On August 20, 2021, China’s 13th Standing Committee of the National People’s Congress passed the country’s first comprehensive data protection law, the Personal Information Protection Law (the “PIPL”). The law is modeled, in part, on other jurisdictions’ omnibus data protection regimes, including the EU General Data Protection Regulation (“GDPR”).
When it comes into effect on November 1, 2021, The PIPL will govern personal information processing activities carried out by companies or individuals within China. Like the GDPR, the PIPL also will apply to a company’s processing activities conducted outside of China. A company not established in China is also covered by the law if it processes personal information about individuals located in China to (1) offer goods or services to individuals in China, or (2) analyze and evaluate the behavior of individuals in China.
The PIPL establishes a comprehensive framework to govern the processing of personal information. As is the case with the GDPR the PIPL, for example, states that personal data must be handled pursuant to a reasonable purpose and shall be limited to the minimum scope necessary to achieve the goals of that handling. It also requires companies to provide notice to data subjects that includes elements specified in the law.
Like the GDPR, the PIPL requires a company to establish a legal basis to process personal information. Under the PIPL “notice and consent” is the primary legal basis for lawful processing. The law carves out exceptions to the notice and consent requirement based on the complexity and circumstances of the personal information processing activity.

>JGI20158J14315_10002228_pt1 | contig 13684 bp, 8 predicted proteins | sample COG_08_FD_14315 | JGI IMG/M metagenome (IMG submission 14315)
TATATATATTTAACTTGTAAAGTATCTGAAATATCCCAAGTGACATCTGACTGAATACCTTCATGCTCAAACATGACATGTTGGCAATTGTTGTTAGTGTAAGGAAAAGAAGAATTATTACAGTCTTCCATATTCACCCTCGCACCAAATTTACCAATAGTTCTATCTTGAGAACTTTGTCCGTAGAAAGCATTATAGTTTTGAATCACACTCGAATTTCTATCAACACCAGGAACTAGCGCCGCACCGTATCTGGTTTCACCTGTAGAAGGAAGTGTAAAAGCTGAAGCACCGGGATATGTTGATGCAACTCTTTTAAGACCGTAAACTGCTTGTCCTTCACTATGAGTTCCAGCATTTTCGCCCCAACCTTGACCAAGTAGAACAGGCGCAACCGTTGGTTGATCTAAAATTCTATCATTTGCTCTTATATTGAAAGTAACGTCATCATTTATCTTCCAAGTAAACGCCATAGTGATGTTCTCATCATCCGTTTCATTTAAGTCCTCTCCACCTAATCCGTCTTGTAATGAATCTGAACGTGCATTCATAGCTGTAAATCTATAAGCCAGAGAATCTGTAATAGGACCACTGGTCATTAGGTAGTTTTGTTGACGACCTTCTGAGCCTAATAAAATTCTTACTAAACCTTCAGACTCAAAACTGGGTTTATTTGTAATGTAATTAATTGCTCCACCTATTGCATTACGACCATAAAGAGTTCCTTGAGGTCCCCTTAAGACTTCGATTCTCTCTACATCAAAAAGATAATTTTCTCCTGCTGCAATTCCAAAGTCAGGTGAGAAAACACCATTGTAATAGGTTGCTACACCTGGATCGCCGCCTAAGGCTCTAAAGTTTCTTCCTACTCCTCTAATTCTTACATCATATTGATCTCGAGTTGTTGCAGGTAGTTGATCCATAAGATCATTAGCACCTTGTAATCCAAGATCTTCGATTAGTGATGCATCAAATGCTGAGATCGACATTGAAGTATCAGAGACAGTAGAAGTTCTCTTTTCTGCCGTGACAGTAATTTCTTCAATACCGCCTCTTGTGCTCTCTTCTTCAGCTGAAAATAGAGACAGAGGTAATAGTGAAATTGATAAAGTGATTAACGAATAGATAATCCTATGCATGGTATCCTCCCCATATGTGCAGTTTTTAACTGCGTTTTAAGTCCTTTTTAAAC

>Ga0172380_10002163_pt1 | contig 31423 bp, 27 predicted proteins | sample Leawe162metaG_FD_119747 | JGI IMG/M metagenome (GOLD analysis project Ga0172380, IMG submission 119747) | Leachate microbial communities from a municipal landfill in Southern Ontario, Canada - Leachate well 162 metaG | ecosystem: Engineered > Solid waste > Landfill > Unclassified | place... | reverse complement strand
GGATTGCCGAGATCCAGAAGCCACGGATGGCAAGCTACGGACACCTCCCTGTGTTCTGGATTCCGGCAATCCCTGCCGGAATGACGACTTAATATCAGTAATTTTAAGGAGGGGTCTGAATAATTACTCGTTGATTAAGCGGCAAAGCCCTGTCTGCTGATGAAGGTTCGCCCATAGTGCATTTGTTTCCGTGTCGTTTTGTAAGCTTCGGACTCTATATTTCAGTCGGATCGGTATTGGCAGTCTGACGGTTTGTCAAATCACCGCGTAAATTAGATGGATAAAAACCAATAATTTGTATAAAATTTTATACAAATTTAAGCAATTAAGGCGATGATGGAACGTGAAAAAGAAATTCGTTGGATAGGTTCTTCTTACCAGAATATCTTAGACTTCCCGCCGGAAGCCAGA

Regardless of the available legal basis for processing, companies must obtain consent in the following instances when:
The PIPL also specifies rules regulating specific types of processing activities (e.g., joint processing, data processing by third parties such as vendors, data sharing, the publication of personal information, and automated decision-making), as well as rules applicable to different types of data, such as “sensitive” personal information. In addition, the PIPL prohibits data-enabled price discrimination against existing customers.
In addition to providing for data minimization and purpose specification, the PIPL provides for data subject rights, including rights of access, correction, and deletion of personal information.
Various authorities, including the CAC, relevant departments of the State Council, and local government departments at or above the county level, will have supervisory, planning, coordinating, and administrative responsibilities under the PIPL. Penalties for serious violations of the PIPL include fines for just under 50 million RMB or 5% of an entity’s revenue in the prior year.
The European Commission’s announced in December that it has begun its process to adopt an adequacy decision for the EU-U.S. Data Privacy Framework (the Framework). Companies seeking to transfer data from countries in the European Union to the United States will need to take steps to be in alignment with this new change.